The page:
Lower mainland citizens living around Burrard Inlet may soon hear a lot more about their brewing sewage problems. With assistance from ELC student Keyvan Monsef, Ecojustice recently obtained two orders from the Office of the Information and Privacy Commissioner directing the release of important documents from a private prosecution they launched that was subsequently stayed by the Attorney General of Canada.
In 2007, Ecojustice mounted a private prosecution against Greater Vancouver Regional District (GVRD), the Greater Vancouver Sewerage and Drainage District (GVDD) and the Province of BC. The case involved the alleged release of toxins from the Lions Gate Wastewater Treatment Plant into the Burrard Inlet. Ecojustice charged that the treatment plant was in contravention of the federal Fisheries Act, which prohibits the release of harmful substances into any fish-bearing waters.
Later that year, the private prosecution was quashed by Attorney General of Canada (AG Canada). A prosecutor from the Department of Justice claimed in a letter that the evidence did not “demonstrate a reasonable prospect of conviction and it was not in the public interest to continue these proceedings.”
Ecojustice responded by making a request under the Freedom of Information and Protection of Privacy Act (FOIPPA) for the AG Canada to release the information explaining how the decision was made. This request was denied on the basis of solicitor-client privilege and the risk of revealing information regarding prosecutorial discretion. Ecojustice appealed the matter.
Keyvan assisted Ecojustice by preparing submissions and writing two memos. The lawyer working with Keyvan had this to say about his work: I’m absolutely bowled over by the strength of this draft submission. I’ve never seen such cogent drafting by a law student before, especially on a legal issue that is quite challenging due to the unique private prosecution context and the intersection of so many areas of statutory and common law. You are a great legal writer! The quality of this is at the level of a first year lawyer.
In January 2010, the Office of the Information and Privacy Commissioner ordered that the requested information be released. In a summary released with the Order, the Adjudicator noted: Legal professional privilege does not apply because the records were communications between a lawyer and a third party. Litigation privilege, if it existed, expired because litigation between the parties ended and the possibility of future related litigation was entirely speculative.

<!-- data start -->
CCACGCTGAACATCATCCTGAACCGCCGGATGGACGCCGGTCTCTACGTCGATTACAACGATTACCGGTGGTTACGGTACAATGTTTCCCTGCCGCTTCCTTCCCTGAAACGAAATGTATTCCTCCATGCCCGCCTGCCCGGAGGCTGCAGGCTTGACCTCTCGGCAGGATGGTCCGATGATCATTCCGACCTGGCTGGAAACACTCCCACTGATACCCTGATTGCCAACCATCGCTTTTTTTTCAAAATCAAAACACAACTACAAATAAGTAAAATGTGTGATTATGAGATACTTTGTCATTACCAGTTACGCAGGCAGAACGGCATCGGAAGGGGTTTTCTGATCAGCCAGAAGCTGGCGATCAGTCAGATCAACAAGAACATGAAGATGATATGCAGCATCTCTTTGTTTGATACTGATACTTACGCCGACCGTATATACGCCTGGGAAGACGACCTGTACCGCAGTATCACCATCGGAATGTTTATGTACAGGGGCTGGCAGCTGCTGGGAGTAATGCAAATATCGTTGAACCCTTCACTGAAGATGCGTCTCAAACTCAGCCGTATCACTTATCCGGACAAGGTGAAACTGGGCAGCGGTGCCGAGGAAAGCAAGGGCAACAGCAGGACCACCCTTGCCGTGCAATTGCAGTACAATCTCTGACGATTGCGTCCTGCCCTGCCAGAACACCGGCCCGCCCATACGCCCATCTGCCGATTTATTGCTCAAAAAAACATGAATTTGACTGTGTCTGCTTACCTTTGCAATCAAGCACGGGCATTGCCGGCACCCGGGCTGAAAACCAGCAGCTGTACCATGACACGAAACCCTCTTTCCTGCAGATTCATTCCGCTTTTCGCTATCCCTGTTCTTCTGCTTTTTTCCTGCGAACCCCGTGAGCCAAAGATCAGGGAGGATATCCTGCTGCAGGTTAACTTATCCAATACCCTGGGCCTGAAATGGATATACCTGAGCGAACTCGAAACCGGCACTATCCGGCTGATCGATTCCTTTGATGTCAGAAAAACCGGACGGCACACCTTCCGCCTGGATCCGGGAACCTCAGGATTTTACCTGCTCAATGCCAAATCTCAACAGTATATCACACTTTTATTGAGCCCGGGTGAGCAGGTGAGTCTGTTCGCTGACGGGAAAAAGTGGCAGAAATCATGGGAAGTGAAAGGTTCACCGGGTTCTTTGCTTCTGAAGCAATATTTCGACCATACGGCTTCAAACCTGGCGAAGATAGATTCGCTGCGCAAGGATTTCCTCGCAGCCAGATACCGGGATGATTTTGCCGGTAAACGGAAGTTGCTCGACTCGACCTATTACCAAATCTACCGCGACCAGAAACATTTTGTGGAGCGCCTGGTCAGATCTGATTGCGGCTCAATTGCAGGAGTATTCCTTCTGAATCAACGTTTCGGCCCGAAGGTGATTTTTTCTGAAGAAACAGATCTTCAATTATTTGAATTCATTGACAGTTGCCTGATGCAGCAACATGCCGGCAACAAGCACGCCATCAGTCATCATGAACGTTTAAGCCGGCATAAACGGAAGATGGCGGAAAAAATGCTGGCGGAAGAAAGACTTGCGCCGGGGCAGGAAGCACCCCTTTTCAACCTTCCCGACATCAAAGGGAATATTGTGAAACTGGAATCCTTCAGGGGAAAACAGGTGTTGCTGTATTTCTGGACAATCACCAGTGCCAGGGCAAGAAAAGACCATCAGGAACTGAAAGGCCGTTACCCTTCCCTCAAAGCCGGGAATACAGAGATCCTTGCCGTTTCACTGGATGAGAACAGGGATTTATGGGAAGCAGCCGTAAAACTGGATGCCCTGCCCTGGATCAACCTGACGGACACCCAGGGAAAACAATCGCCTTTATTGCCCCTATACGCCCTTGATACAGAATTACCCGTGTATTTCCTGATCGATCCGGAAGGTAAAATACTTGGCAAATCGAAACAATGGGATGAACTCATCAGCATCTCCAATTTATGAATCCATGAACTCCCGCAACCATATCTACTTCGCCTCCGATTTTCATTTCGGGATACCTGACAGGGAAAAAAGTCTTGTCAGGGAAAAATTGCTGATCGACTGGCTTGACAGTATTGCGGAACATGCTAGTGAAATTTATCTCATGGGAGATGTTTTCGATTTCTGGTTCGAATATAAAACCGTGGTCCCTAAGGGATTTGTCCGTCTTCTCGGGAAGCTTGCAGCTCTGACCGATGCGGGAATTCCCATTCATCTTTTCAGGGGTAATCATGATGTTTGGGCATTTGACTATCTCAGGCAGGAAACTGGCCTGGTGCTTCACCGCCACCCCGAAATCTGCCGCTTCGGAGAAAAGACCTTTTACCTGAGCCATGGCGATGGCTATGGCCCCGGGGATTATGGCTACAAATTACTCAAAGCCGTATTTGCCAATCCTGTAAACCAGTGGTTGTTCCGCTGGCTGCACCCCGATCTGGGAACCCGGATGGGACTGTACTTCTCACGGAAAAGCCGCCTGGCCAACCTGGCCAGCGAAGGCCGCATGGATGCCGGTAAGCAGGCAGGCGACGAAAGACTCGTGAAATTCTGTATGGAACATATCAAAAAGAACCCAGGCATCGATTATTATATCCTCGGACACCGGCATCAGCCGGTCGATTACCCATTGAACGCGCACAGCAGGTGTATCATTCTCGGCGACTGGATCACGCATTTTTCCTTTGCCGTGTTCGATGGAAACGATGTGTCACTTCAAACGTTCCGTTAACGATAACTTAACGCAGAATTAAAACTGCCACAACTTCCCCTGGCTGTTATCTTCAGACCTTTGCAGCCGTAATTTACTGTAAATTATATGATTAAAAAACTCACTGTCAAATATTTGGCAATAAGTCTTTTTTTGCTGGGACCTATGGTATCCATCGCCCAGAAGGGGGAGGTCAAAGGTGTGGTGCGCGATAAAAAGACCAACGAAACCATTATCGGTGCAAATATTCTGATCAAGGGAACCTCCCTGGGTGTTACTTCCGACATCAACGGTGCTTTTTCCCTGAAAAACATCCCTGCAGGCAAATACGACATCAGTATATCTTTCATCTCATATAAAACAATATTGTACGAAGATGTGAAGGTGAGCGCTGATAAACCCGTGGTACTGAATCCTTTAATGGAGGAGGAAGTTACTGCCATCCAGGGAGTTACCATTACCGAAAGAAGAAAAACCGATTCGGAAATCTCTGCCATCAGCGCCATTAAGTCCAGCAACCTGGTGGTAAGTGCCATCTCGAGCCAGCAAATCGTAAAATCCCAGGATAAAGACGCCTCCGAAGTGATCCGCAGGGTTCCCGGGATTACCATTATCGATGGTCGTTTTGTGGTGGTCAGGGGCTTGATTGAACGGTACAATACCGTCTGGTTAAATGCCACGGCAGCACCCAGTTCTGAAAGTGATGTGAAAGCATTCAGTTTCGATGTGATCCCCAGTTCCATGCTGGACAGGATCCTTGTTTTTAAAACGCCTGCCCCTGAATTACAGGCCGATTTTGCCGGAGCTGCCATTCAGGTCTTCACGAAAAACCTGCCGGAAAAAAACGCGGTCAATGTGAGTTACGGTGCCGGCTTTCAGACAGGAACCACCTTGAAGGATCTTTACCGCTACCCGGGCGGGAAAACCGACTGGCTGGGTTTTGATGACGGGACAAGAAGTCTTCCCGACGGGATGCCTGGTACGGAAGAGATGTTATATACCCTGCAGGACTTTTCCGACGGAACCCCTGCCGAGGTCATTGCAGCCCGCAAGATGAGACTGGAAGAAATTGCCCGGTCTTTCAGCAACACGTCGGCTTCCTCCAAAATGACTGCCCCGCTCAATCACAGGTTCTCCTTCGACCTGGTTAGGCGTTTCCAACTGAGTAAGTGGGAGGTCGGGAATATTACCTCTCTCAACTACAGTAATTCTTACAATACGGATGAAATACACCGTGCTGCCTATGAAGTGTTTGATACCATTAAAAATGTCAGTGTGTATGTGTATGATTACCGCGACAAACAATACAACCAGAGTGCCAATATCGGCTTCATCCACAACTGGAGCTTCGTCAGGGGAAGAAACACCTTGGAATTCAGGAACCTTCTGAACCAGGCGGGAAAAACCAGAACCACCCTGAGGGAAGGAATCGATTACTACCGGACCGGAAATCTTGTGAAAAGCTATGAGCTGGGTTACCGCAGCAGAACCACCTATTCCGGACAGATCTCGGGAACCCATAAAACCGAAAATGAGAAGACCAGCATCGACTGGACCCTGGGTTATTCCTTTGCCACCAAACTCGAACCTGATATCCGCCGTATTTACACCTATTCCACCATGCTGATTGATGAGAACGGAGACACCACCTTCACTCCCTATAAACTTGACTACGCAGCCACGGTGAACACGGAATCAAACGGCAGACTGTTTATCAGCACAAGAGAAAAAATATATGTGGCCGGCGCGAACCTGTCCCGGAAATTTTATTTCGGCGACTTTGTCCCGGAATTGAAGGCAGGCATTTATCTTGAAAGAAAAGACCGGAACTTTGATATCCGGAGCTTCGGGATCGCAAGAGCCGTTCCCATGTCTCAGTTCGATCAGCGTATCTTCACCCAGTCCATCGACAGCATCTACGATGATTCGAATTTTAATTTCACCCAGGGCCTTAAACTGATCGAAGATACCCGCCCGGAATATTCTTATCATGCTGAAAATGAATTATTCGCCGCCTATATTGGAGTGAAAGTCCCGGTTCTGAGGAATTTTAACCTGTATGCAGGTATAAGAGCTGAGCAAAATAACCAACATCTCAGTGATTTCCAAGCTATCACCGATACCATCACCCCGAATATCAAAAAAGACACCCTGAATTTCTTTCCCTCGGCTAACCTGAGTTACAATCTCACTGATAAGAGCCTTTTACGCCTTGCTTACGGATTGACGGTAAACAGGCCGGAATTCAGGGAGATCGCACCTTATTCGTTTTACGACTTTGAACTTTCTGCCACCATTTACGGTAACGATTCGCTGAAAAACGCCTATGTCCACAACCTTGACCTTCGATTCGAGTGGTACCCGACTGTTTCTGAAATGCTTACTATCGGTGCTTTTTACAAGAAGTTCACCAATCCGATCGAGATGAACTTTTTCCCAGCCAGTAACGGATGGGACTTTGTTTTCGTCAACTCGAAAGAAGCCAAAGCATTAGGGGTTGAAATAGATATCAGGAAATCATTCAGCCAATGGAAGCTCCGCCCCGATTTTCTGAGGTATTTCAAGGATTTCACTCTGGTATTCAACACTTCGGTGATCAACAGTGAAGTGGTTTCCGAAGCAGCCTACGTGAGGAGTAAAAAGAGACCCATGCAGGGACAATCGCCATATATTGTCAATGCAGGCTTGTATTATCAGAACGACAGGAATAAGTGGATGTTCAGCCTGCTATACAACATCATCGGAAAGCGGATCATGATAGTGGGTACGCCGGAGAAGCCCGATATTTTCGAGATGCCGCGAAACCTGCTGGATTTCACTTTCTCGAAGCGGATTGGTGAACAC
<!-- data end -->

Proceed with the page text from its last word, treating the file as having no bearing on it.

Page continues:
The ELC was pleased to assist Ecojustice in this matter and hopes the documents in question are released in the near future.
Link to Orders:
ELC clinic student Keyvan Monsef In the summer of 2008, I was a caseworker at the ELC and enjoyed a rewarding experience. I had just finished my first year at Queen’s Law and had no idea what to expect from a clinic course. The case that I was assigned turned out to be much more complex than I could have anticipated. It was a judicial review of a denied application for document disclosure pursuant to the Freedom of Information and Protection of Privacy Act, relating to a wastewater treatment plant in West Vancouver. Having never taken a course in administrative or privacy law, I had to essentially learn everything from scratch. I had the pleasure of working with Lara Tessaro, a lawyer at Ecojustice in Vancouver. On behalf of Ecojustice, I drafted submissions that were subsequently presented to the Office of the Information and Privacy Commissioner for British Columbia. Just recently, Ecojustice and the ELC were notified that the OIPC ordered disclosure of the documents. As I look back nearly two years later, I am now able to appreciate the experience in a new light. It was my first chance to apply myself to a real-world legal issue, particularly one that related to the maintenance of the waters and beaches in my hometown. It helped to prepare me for the rigours of a career beyond law school, one marked by a new kind of responsibility. I also learned that in the practice of public interest law, often issues in cases hinge on a variety of areas of law, as they did in my case. Not all environmental issues find their answers in so-called environmental law. Therefore it is always important for young lawyers to learn as much law as possible, even if some areas may appear to be unrelated to one’s future practice. I am grateful to my classmates and the staff at the ELC and Ecojustice. As one of the few out-of-province students at the clinic, it did not take long for me to feel at home. I am particularly thankful to Calvin Sandborn and Holly Pattison for being supportive and helpful throughout the summer, and keeping me updated as the case progressed. Keyvan Monsef 10 March 2010